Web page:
Thus started the negotiations between the British and the French, and subsequently followed by the British, the French and the Russians, to settle their claims on the Asiatic part of the Ottoman Empire. The Foreign Office started these negotiations because it considered that they had to be brought to a successful conclusion before the Emir of Mecca could again be approached regarding the terms under which the Arabs would be pre- pared to side with the Entente. A settlement should also secure French consent to a military intervention on the coast of Syria, providing a screen behind which the Arabs would rise against the Turks. During the negotiations, which started at the end of November 1915 and finally came to an end in the middle of May 1916, Sir Edward Grey and his officials again and again stipulated that an agreement only held good if the active cooperation of the Arabs was secured. At the same time they were well aware that, after the British and French governments had decided at the end of December 1915 to concentrate their forces on the Western front and that the amount of troops on the other fronts should be reduced to the barest minimum, a military intervention on the Syrian coast was out of the question and Arab active assistance consequently would never materialize. This had at least the advantage that critics of the negotiations could easily be disarmed by pointing out that nothing would ever come of all this. Not three weeks after an exchange of letters between Grey and French ambassador Paul Cambon had finalized what would become known as the Sykes–Picot agreement, Sharif Hussein started his revolt against his Turkish masters. That the Emir revolted without waiting for a fresh round of negotiations or a military intervention by the Entente drew no comments from Grey and his officials.

The Cairo authorities to impress on the Foreign Office that the object of the negotiations with Hussein was not to gain the Arabs’ active assistance, but rather their passive support in order to prevent a jihad. They also tried to make clear to the home authorities that Arab opposition to French ambitions in Syria was real and could not be ignored, that there were divisions in the Arab nationalist camp, and that as a result of a rapprochement between the Turkish opposition parties and the Arab nationalists, it was inopportune to divulge the terms of the Sykes–Picot agreement to Hussein. The main result of these efforts to educate Grey and his officials on the true state of Arab feeling was that the latter grew heartily tired of the whole affair.

There were also the various crises that erupted in London from September 1916 to January 1917 as a result of a series of requests by the authorities in Cairo and Khartoum to send a British brigade to the town of Rabegh on the coast of the Hijaz to prevent the Turks from advancing on Mecca and crushing Sharif Hussein's revolt. These requests offered ministers dissatisfied with the manner in which the war was being conducted the opportunity to challenge the established military policy of concentrating all available forces on the Western front in France. However, to overthrow this policy was quite another matter. At times, the War Committee hovered on the brink, but in the end, it always decided to postpone the decision, even when it had been decided to take a decision. When in December the newly created War Cabinet decided to delegate the responsibility for sending the brigade to Sir Reginald Wingate, the latter, although he had been the most ardent advocate of the scheme, promptly shifted it onto Hussein, who in the meantime had been proclaimed ‘King of the Arab Nation’, his precarious position notwithstanding. By the middle of January 1917, it was evident that Hussein would not permit British troops to land in the Hijaz. This proved to Wingate’s satisfaction that, if the Arab revolt collapsed, the blame lay firmly on Hussein’s shoulders. There would be no further Rabegh scares.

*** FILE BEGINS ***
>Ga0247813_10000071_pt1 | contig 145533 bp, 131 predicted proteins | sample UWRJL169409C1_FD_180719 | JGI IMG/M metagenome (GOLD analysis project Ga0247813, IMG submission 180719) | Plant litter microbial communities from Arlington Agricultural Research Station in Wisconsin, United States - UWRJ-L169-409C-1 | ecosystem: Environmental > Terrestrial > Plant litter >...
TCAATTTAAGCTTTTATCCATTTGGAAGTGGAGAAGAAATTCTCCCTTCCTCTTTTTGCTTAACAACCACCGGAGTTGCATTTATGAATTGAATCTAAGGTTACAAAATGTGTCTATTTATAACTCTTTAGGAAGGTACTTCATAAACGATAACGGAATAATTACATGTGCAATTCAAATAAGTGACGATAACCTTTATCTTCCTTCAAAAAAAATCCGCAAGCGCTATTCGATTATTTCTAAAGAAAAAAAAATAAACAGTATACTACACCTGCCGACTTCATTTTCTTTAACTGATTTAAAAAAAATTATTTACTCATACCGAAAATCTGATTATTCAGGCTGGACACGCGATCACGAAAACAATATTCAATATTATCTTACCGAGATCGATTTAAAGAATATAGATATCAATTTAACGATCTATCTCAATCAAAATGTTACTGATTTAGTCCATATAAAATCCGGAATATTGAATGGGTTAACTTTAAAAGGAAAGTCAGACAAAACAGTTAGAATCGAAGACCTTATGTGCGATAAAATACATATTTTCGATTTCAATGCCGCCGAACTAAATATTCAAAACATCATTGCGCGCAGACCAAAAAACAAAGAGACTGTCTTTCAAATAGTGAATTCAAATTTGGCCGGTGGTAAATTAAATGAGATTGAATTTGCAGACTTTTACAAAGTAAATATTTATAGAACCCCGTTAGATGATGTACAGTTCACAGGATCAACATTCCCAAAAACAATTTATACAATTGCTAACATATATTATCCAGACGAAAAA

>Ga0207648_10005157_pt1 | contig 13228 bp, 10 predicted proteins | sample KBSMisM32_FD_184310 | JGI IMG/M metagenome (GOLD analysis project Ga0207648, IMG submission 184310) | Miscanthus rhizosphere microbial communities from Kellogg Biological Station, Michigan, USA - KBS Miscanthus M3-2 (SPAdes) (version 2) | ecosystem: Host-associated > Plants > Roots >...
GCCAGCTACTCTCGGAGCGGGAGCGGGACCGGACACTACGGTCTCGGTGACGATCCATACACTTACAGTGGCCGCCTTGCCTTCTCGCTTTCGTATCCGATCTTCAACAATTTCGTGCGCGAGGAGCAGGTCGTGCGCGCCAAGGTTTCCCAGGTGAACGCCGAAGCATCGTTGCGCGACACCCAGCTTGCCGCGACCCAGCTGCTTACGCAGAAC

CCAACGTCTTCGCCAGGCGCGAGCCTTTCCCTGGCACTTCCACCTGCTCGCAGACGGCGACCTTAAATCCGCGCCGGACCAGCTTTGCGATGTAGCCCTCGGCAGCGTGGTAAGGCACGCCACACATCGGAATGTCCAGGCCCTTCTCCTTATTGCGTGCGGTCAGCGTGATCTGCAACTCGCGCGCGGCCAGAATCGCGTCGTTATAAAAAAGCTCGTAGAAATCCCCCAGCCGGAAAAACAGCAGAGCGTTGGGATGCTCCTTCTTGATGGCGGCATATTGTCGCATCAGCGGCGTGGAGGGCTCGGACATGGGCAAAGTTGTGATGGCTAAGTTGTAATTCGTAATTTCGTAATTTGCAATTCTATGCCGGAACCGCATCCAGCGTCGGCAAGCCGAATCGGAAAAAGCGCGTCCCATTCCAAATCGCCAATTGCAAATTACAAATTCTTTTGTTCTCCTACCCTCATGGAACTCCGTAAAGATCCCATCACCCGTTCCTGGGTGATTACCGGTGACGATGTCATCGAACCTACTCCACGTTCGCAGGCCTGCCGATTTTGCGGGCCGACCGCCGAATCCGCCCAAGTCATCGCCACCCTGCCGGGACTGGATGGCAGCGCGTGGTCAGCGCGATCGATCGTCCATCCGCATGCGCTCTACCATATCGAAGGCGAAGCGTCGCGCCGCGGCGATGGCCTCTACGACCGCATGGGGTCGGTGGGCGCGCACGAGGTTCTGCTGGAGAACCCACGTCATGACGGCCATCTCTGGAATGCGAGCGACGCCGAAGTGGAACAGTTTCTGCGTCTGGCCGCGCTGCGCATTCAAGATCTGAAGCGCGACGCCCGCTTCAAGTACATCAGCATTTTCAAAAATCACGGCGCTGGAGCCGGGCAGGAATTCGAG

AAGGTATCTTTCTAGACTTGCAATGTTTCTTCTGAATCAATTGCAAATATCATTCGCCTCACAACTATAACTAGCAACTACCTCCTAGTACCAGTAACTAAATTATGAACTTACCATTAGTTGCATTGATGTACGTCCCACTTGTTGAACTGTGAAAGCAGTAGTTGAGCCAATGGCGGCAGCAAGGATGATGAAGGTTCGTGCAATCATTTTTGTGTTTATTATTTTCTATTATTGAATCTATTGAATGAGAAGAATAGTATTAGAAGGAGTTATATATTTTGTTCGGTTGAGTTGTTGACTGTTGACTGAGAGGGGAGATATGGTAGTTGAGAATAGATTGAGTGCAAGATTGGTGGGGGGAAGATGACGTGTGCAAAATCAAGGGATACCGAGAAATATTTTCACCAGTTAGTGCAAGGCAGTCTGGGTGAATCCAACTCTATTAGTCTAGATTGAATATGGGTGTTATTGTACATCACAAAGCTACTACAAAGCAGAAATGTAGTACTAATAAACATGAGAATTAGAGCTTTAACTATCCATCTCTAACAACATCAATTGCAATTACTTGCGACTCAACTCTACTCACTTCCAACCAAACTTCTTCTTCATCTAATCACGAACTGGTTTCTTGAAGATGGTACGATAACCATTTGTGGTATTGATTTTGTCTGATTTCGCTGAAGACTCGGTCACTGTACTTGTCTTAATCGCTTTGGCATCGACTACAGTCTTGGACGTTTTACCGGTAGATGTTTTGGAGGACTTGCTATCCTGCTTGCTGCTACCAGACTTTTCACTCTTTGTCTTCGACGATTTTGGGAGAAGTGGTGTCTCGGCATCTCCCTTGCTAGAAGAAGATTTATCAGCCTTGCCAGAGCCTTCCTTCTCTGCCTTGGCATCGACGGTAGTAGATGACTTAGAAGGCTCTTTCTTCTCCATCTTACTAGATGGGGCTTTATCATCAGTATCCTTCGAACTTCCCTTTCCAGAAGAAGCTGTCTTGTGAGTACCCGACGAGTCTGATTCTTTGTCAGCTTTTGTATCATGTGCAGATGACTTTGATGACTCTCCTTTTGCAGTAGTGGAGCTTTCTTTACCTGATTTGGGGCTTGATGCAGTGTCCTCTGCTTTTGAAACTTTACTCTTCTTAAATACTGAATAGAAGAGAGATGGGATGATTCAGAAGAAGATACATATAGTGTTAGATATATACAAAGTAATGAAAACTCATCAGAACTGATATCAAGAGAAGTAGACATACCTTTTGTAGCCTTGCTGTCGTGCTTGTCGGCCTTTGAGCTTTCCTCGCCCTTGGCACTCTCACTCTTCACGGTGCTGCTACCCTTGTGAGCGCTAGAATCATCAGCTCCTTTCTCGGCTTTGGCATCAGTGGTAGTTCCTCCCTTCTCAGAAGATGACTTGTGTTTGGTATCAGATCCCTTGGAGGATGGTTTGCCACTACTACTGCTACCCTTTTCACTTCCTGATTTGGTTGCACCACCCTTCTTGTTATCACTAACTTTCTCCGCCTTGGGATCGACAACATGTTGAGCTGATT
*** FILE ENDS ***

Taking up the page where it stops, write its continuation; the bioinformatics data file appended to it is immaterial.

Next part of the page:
Meanwhile Mark Sykes traveled to see Hussein and managed to convince the king that he could safely assent to a formula to the effect that the French would pursue the same policy in Syria as the British in Baghdad. Hussein had apparently gained the impression that Baghdad would be part of the Arab state, and afterwards showed himself to be very pleased that he had tricked Picot into giving Syria away. According to the Sykes–Picot agreement, however, Baghdad would be ‘practically British’, in which case the king had unwittingly agreed to Syria being ‘practically French’. It did not take long before the Foreign Office received the first reports indicating that, as far as informing King Hussein of the terms of the Sykes–Picot agreement was concerned, the Sykes–Picot mission had been a signal failure.

Having come under discussion the previous months Mark Sykes is one of the more fascinating persons figuring in British policy making towards the Middle East 1914–19. At the beginning of 1916,  Sykes established a reputation as an effective negotiator. His reputation was further strengthened by his appointment as assistant secretary to the War Cabinet, but it began to wane when in the summer of 1917 there were signs that he had failed to impart to King Hussein a clear understanding of what the Sykes–Picot agreement meant, and it was fatally injured at the end of 1917, when it became clear that the French government would not ratify the projet d’arrangement Sykes had negotiated. What makes Sir Mark fascinating is that he did not hesitate to put the most fantastic, outrageous observations, theories and schemes to paper and circulate them to whomever might be interested. His observations on the influence of the Jews on the war efforts of the belligerents did perhaps not raise too many eyebrows, because these were very common at the time, but this certainly did not apply to his various schemes about how French, Arab, Armenian, Zionist and whoever else’s interests could be combined and reconciled, and put to work in support of the British war effort. It is hard to believe that anyone for one moment took these seriously, or was ready to entertain them, but it was very seldom that they were openly ridiculed.